Sir Richard Branson champions alternative bio-fuel, but not carbon tax
by Jeni Bone on 6 Jul 2011
Charismatic billionaire and Virgin Group founder, Sir Richard Branson was in Brisbane today for the Asia Pacific Cities Summit, where is launched a bio-fuel concept, offered views on a carbon tax and also spoke of his plans for space travel and deep sea research.
Mallee gums - the future of energy .. ©
A well-known advocate of reducing industry's carbon impact, through the launch of The Carbon War Room, Branson advised Australians to stand against a carbon tax.
'Clean energy is becoming increasingly important for cities like Brisbane – we’re running out of oil and we have the problem of global warming. As business leaders, one of our top priorities must be to create alternative and clean fuels that won’t affect our food supply,' he said.
'We have three different airlines in Australia and we’re currently working with eucalyptus trees, which we think could one day fuel our aeroplanes so we’re investing heavily into this research.'
Last year, Branson warned UK politicians the world is running out of oil and faces an oil crunch within five years.
'The next five years will see us face another crunch – the oil crunch. This time, we do have the chance to prepare. The challenge is to use that time well,' Branson will say.
'Our message to government and businesses is clear: act,' he says in a foreword to a new report on the crisis. 'Don't let the oil crunch catch us out in the way that the credit crunch did.'
Chris Skrebowski, an independent oil consultant who prepared parts of the peak oil report for Branson and others, said that only recession is holding back a crisis: 'The next major supply constraint, along with spiking oil prices, will not occur until recession-hit demand grows to the point that it removes the current excess oil stocks and the large spare capacity held by Opec. However, once these are removed, possibly as early as 2012-13 and no later than 2014-15, oil prices are likely to spike, imperilling economic growth and causing economic dislocation.'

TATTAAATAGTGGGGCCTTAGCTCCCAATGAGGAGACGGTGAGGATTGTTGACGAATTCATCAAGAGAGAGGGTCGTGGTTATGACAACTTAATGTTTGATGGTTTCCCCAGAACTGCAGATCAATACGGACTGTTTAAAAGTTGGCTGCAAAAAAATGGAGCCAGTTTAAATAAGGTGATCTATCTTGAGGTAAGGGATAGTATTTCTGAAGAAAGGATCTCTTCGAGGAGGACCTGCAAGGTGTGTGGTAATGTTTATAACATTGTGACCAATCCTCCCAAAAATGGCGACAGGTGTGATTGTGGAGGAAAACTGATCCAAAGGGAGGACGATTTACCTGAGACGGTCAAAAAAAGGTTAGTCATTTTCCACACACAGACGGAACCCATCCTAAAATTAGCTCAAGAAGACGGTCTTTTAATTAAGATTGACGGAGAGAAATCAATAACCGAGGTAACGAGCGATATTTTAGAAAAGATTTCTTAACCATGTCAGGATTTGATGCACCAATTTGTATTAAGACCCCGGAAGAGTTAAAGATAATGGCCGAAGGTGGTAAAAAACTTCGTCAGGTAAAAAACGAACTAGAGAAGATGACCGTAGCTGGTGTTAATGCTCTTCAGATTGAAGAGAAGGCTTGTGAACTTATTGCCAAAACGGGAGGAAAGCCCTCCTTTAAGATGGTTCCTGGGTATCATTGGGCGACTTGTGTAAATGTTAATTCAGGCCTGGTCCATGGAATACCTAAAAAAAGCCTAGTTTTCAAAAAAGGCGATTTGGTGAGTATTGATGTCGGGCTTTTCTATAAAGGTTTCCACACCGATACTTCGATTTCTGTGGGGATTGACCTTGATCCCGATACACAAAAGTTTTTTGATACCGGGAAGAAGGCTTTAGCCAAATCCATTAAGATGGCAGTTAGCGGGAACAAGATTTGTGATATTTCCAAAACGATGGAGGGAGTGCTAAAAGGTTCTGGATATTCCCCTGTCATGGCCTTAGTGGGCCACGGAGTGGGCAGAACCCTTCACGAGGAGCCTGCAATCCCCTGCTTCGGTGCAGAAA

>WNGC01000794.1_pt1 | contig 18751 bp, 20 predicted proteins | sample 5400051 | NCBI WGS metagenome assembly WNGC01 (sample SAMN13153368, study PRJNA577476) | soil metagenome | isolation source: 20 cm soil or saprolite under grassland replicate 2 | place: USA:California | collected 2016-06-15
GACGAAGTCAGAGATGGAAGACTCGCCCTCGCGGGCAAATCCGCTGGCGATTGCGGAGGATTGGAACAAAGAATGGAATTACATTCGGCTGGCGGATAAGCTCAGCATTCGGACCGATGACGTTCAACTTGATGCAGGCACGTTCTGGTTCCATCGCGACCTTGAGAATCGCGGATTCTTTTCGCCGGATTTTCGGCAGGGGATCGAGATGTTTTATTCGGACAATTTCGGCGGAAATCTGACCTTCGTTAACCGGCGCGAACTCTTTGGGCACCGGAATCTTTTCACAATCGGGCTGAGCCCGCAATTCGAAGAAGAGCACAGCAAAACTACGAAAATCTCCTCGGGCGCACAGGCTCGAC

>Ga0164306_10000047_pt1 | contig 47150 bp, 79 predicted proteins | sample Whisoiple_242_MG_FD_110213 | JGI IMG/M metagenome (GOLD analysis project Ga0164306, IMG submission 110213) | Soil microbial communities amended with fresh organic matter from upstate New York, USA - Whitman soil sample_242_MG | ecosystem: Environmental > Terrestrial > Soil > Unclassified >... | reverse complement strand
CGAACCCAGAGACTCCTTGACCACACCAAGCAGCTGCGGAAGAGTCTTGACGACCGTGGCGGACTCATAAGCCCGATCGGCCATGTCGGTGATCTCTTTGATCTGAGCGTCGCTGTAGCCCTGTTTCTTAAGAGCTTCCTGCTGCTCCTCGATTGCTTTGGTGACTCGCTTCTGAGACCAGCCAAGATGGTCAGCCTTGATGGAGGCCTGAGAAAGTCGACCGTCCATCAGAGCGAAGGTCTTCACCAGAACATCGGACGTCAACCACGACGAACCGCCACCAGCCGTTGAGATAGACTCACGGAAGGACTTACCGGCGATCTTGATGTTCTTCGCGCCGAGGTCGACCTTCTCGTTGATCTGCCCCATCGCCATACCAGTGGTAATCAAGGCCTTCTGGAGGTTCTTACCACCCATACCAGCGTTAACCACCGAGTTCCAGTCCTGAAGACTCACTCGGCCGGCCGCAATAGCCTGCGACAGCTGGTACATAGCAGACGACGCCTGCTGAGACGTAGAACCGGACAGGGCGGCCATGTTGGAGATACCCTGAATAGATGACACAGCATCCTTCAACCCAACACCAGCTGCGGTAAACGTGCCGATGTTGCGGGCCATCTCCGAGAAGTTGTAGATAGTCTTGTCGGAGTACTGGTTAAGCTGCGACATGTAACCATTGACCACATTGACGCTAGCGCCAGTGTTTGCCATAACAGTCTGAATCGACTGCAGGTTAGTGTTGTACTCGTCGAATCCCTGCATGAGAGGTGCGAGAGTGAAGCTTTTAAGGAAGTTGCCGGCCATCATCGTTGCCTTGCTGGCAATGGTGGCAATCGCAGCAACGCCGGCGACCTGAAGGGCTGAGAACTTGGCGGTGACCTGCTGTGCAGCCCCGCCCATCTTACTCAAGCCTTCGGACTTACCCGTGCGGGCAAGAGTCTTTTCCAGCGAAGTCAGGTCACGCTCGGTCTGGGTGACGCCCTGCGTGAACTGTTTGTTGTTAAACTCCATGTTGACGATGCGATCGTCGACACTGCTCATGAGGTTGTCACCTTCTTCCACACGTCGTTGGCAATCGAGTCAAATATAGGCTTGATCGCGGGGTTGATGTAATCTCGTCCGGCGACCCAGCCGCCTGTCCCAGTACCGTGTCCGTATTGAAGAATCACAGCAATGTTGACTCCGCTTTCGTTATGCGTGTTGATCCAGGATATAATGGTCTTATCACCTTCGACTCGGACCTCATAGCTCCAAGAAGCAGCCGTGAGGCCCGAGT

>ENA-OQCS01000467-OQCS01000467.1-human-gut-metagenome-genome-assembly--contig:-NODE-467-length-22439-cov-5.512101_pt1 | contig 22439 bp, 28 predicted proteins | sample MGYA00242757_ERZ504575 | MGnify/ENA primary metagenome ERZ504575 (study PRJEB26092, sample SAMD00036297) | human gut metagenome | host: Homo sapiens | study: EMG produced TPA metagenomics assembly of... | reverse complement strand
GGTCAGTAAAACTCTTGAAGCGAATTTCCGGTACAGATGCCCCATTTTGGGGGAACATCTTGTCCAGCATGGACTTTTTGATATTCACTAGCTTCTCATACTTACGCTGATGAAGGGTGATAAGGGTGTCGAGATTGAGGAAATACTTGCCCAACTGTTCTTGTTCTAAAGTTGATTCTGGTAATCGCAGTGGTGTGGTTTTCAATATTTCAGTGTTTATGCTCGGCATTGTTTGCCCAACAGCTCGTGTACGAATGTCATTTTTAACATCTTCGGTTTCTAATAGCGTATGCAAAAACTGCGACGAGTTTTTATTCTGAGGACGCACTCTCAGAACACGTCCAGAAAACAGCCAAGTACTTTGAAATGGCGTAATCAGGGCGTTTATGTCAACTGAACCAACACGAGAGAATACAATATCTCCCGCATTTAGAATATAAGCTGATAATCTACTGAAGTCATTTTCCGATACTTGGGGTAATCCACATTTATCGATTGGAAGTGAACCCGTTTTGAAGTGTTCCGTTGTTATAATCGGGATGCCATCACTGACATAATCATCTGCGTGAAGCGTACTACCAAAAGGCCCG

Virgin Australia is collaborating with Renewable Oil Corporation (ROC), Dynamotive Energy Systems Corporation (DYMTF) and Future Farm Industries Co-operative Research Centre (FFI CRC) to develop a sustainable aviation biofuel that also has benefits for the Australian farming community and the environment.
The partnership plans to use innovative fast pyrolysis technology developed by Dynamotive to process mallees, a eucalypt tree that can be grown sustainably in many parts of Australia.
Dynamotive has invested in excess of $100 Million and more than 10 years of work in developing its fast pyrolysis technology from bench-scale through to commercial-scale plants in Canada. The plants are equipped to make pyrolysis oil for fuels and also produce biochar, for soil improvement and carbon sequestration.
Dynamotive CEO Mr Andrew Kingston said 'We have a great opportunity to develop a sustainable industry in Western Australia capable of producing second generation fuels that do not require food sources and have positive effects in land and water management.'
Leading the commercialisation of mallees is the Future Farm Industries Co-operative
Research Centre (FFI CRC), a national R&D joint venture with experts in breeding, growing and harvesting these trees.
CRC CEO Mr Kevin Goss said: 'Our research shows that mallees can be planted in balance with profitable crop and livestock production in Australia’s wheatbelt region. As well as becoming a source of biomass for renewable energy they offer protection from wind erosion, help to avoid dryland salinity and provide improved livestock shelter. They even provide habitat for native birds and mammals.'
Already more than 1,000 farmers have planted mallees in belts on their farms, mainly in
Western Australia. Later this year the FFI CRC partnership will bring the prototype, world’s first hardwood biomass harvester to Western Australia for wide-scale demonstrations.
Virgin Australia and its partners are currently finalising plans for a demonstration unit that will make bio-fuels for testing, certification and public trials. The demonstration unit is intended to be operational in 2012, after the construction of a commercial-scale plant, which could be operational as early as 2014.
But what the assembled media was even more keen to hear was Branson's views on the pending annoucement of Australia's stance on carbon pricing.
'As far as the carbon tax is concerned, ideally it should be done, just like any tax should done, on a global basis. It shouldn’t be implemented on a country by country basis because it will disadvantage individual countries and companies.'
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